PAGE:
Abstract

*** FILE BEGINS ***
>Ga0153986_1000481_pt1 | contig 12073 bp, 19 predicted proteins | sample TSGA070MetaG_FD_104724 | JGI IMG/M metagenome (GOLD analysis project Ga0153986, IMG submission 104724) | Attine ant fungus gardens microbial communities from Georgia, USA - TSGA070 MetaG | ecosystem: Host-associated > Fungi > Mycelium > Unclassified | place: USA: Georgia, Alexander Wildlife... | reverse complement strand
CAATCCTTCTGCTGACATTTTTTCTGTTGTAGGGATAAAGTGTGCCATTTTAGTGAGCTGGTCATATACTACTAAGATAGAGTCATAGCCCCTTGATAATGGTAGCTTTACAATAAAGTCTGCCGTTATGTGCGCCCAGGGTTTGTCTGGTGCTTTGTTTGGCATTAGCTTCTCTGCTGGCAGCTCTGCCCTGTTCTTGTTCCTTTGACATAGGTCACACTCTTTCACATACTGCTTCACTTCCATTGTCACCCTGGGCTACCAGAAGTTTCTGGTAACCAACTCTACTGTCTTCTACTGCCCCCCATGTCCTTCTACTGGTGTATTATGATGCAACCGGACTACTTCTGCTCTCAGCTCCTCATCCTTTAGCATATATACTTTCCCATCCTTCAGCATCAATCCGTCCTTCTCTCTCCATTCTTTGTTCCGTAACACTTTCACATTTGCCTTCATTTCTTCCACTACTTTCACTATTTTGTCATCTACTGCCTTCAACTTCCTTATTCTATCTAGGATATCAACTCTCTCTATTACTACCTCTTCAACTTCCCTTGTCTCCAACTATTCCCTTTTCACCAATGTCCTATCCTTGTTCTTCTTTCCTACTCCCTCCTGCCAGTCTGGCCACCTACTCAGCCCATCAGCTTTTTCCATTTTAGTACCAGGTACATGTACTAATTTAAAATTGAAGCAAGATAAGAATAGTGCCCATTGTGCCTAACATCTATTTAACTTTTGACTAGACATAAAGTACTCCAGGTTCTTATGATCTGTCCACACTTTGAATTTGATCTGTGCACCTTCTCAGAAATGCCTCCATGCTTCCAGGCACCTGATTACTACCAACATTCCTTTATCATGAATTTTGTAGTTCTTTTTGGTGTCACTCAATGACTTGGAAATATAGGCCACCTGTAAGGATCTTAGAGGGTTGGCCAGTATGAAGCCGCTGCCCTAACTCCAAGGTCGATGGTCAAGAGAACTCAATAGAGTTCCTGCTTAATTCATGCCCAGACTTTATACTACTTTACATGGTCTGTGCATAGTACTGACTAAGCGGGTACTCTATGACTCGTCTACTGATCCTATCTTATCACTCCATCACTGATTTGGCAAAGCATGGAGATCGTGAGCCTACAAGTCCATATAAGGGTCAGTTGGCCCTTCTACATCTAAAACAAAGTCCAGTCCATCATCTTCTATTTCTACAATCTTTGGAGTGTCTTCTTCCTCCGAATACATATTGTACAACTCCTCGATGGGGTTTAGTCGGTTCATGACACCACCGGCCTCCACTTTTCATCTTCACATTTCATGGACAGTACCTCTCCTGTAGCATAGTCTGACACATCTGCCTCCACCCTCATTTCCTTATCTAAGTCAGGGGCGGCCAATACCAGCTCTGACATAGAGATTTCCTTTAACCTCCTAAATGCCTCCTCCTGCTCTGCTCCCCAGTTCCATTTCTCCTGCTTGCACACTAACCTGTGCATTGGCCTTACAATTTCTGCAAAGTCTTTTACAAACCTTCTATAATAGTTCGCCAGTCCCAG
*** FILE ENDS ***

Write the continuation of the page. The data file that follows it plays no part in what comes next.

To select and design effective remedial measures for dense, nonaqueous phase liquid (DNAPL) source zones, better understanding of the architecture of these zones is needed. In this study, a suite of investigative techniques was applied to perform detailed vertical delineation of chlorinated-solvent source zones in sand aquifers at five contaminated industrial sites (two in Connecticut, and one each in Florida, New Hampshire, and Ontario). The DNAPL occurs in the middle of the aquifers at three of the sites and at or near the bottom at the other two. The DNAPL entered the subsurface at these sites decades ago, and therefore the DNAPL zones have aged due to groundwater dissolution. The suite of investigative techniques was used to perform profile sampling using direct-push methods, in which depth-discrete soil and groundwater samples were taken with extremely close vertical spacing. The sampling included methods to distinguish between free-product and residual DNAPL at two of the sites. At each location where DNAPL was found, the DNAPL occurred in one or a few thin layers, generally between 1 and 30 cm thick. These layers were positioned within distinct grain-size zones, or at contacts between sedimentological layers. In some cases, the DNAPL layers have no apparent textural association. For any particular sampling hole to have a high probability of finding such layers, continuous cores must be collected and sampling of these cores must be done at very close vertical spacing (5 cm or less). Free-product DNAPL occurrences in conventional wells at three of the sites indicated, misleadingly, much greater DNAPL layer thicknesses than actual, and in one case, the conventional well may have caused short-circuiting of DNAPL from the middle to the bottom of the aquifer. Although all of the DNAPL source zones are comprised of only sporadic, thin DNAPL layers representing little total mass, these source zones are the cause of high-concentration dissolved plumes down gradient.

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